ipratropium bromide inhaler, Atrovent, Atrovent HFA (cont.)
Omudhome Ogbru, PharmD
Omudhome Ogbru, PharmD
Dr. Ogbru received his Doctorate in Pharmacy from the University of the Pacific School of Pharmacy in 1995. He completed a Pharmacy Practice Residency at the University of Arizona/University Medical Center in 1996. He was a Professor of Pharmacy Practice and a Regional Clerkship Coordinator for the University of the Pacific School of Pharmacy from 1996-99.
Medical and Pharmacy Editor:
GENERIC AVAILABLE: Yes
PREPARATIONS: Nasal Inhaler: 0.03 or 0.06%. Oral Inhaler (aerosol): 0.021 mg/spray
STORAGE: Ipratropium should be kept at room temperature, 15-30 C (59-86 F). Excessive humidity should be avoided.
PRESCRIBED FOR: Intranasal ipratropium is used for treating allergic or nonallergic rhinitis and rhinitis due to the common cold. Oral ipratropium is used for treating acute asthma flares and bronchospasms resulting from chronic obstructive pulmonary disease (chronic bronchitis or emphysema).
DRUG INTERACTIONS: Use with other anticholinergic drugs (for example, atropine) may increase the occurrence of side effects.
PREGNANCY: Studies of ipratropium in animals have not demonstrated negative effects on the fetus. There have been no studies in humans.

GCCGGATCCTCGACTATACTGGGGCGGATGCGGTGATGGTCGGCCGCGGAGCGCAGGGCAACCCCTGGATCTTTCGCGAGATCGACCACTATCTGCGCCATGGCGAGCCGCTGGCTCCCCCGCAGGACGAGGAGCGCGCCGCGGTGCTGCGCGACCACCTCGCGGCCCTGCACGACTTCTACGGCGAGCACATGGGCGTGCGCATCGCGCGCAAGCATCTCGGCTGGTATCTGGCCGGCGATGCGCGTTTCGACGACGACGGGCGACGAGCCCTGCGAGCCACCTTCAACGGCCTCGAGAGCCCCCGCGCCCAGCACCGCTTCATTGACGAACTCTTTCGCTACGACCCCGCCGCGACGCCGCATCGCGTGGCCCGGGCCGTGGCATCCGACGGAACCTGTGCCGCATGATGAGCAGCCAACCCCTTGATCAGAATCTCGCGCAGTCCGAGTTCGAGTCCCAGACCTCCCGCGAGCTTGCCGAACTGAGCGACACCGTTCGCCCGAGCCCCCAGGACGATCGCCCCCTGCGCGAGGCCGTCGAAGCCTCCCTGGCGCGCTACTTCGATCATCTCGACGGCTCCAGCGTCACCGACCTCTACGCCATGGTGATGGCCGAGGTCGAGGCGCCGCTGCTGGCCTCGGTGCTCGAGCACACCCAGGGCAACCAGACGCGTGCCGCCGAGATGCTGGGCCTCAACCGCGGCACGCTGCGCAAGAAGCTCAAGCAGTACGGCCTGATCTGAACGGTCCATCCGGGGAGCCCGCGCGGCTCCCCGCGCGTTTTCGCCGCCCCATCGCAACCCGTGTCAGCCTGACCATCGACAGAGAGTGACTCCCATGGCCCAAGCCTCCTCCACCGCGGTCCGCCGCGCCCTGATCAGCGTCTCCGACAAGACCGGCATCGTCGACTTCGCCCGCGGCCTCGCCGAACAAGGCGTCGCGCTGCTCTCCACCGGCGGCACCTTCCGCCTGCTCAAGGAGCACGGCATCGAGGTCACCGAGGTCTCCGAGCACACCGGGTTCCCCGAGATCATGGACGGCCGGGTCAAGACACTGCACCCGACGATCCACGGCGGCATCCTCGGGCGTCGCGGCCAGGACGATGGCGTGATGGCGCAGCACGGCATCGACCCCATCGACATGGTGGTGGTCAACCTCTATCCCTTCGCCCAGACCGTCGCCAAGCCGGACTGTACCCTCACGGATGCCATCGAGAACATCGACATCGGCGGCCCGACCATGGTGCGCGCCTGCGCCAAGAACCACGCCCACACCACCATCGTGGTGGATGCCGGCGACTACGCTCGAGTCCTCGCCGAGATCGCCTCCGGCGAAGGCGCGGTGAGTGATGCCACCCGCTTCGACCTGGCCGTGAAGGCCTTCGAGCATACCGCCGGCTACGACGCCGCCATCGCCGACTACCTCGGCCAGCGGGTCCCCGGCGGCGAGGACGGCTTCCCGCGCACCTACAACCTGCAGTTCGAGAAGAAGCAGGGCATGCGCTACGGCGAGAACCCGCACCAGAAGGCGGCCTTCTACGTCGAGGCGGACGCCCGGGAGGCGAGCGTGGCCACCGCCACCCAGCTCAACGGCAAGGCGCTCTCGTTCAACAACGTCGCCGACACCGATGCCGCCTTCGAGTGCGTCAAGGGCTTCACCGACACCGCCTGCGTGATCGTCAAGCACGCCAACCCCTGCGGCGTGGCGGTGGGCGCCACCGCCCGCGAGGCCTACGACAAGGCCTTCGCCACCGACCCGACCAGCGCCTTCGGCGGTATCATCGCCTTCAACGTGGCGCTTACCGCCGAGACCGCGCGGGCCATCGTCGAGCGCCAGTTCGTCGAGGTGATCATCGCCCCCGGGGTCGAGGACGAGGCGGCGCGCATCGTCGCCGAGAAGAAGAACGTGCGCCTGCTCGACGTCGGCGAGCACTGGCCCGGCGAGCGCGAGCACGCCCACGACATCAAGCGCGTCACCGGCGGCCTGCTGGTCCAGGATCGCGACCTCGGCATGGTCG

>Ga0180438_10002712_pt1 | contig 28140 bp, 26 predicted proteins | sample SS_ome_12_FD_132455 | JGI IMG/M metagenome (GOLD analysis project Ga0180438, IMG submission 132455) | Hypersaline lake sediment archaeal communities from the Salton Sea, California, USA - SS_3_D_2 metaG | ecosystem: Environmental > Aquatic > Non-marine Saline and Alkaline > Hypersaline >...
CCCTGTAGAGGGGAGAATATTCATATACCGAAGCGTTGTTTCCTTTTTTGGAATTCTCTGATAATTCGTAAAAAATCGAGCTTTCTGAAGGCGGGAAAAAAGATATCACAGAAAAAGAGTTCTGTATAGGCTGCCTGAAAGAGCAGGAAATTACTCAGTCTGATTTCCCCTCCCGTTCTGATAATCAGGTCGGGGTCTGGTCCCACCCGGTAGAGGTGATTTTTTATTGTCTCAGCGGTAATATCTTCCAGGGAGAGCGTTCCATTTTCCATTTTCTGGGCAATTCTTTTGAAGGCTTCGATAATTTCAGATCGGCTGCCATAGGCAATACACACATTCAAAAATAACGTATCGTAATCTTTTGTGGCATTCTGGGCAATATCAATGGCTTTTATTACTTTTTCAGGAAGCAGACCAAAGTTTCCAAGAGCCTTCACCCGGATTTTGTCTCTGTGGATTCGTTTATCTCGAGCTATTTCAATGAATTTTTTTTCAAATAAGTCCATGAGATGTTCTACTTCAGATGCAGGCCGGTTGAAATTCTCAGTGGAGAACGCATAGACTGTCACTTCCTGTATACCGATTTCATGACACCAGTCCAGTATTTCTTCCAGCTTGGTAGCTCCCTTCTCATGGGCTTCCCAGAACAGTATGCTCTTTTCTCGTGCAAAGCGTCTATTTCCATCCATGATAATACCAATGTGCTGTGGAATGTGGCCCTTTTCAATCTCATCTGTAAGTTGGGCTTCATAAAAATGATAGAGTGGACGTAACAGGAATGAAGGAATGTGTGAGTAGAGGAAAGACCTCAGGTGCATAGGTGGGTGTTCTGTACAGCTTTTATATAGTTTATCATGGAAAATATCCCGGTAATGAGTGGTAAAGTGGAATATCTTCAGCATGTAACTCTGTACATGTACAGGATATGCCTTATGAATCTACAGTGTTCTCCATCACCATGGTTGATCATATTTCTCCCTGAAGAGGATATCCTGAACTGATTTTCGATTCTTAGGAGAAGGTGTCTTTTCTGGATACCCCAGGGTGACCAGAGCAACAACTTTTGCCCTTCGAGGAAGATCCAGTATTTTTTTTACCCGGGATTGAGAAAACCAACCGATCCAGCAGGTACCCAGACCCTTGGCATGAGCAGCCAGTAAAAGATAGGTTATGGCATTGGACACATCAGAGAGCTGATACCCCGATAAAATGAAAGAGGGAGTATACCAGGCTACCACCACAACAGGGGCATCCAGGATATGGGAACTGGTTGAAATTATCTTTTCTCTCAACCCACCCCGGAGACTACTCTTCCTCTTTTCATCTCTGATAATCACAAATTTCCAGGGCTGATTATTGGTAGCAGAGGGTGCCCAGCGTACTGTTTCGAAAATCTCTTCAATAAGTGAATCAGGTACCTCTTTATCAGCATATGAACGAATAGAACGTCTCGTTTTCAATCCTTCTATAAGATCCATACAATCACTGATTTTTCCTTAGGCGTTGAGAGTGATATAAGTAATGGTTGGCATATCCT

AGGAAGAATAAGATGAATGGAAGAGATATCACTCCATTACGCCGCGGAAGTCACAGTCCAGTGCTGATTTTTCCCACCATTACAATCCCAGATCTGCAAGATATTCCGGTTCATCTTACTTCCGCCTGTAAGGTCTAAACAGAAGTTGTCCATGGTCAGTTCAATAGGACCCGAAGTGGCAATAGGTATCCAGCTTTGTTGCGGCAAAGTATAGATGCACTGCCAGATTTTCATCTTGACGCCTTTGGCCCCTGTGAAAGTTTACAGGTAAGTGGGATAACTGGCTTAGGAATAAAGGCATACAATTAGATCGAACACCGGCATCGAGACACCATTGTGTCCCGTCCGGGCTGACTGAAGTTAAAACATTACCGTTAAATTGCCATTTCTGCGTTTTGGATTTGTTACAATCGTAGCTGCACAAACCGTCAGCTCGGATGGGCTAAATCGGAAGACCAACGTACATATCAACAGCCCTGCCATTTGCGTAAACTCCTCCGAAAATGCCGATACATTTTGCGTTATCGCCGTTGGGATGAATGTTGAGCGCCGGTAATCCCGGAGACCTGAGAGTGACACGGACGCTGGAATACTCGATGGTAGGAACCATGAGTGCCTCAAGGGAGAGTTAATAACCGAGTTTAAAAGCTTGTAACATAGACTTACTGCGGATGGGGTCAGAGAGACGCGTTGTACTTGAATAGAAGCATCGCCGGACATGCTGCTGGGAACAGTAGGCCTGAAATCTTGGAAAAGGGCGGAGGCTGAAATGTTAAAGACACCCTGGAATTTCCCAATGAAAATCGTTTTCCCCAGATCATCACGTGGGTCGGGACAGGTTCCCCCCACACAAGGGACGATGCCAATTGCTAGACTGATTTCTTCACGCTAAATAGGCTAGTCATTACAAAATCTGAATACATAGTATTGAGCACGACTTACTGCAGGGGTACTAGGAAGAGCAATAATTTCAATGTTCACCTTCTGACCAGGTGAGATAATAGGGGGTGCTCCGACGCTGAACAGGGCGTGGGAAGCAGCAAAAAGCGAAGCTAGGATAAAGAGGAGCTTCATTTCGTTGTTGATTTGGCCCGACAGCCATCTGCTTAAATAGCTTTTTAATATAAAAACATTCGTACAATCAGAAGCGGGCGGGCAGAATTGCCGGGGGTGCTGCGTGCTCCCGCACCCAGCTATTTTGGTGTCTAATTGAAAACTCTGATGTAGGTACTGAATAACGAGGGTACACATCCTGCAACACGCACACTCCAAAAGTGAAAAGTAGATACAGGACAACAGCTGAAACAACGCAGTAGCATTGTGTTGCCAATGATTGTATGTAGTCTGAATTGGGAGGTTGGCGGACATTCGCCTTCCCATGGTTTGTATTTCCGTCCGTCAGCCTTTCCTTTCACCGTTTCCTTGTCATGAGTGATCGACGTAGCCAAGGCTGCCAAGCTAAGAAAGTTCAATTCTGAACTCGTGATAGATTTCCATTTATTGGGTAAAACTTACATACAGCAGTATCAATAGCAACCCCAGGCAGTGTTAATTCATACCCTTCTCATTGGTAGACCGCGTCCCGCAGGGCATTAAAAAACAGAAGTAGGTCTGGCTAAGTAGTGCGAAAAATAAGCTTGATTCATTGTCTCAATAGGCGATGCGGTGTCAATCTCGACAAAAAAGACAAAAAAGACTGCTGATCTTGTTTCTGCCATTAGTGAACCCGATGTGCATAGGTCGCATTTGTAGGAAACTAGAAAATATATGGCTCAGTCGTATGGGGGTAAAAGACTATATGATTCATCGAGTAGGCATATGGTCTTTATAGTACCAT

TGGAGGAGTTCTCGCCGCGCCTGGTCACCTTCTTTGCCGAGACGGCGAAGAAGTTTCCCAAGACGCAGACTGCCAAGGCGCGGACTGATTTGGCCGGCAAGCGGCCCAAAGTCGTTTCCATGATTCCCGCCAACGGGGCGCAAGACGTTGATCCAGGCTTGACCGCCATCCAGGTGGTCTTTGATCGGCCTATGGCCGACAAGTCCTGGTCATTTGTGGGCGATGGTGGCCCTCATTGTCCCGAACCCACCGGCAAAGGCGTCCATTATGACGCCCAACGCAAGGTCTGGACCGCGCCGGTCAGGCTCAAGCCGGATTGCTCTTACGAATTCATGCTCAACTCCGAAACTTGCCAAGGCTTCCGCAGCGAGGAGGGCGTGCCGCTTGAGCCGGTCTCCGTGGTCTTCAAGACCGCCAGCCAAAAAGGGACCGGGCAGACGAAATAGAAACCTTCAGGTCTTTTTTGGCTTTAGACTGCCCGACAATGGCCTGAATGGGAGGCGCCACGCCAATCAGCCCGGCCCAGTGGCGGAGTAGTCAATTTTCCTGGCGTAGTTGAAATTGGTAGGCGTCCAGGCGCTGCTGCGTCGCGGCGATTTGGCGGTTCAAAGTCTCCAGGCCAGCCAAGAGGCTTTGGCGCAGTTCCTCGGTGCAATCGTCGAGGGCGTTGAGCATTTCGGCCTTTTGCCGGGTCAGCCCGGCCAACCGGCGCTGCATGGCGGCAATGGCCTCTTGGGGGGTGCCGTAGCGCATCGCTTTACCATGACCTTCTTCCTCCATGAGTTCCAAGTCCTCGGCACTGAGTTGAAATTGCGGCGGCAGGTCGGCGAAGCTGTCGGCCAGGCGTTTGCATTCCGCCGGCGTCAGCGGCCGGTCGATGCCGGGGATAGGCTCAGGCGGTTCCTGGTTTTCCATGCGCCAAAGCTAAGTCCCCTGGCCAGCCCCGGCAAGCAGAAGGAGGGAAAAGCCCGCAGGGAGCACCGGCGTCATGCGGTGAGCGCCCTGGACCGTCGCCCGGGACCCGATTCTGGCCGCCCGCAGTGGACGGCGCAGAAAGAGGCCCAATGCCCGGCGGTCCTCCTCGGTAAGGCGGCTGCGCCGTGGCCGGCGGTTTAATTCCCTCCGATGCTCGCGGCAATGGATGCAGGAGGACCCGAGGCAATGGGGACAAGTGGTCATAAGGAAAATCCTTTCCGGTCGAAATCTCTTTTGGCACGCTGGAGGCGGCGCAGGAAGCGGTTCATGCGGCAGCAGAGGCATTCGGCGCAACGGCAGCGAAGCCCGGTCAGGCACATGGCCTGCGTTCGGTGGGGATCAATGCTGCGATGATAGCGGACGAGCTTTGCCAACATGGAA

NURSING MOTHERS: It is not known if ipratropium is secreted in breast milk. Other medications in the same class of drugs are secreted into breast milk. It is not known whether the small amounts that may appear in the milk are of any consequence to the infant.
SIDE EFFECTS: The most common side effects associated with ipratropium are dry mouth, cough, headache, nausea, dizziness, and difficulty breathing. Ipratropium can cause bronchospasms that can be life-threatening. It can also cause rash, itching, or serious allergic reactions involving closure of the airways. Because of its anticholinergic effect it may worsen symptoms of benign prostatic hyperplasia and narrow-angle glaucoma.
Reference: FDA Prescribing Information
Last Editorial Review: 3/14/2012
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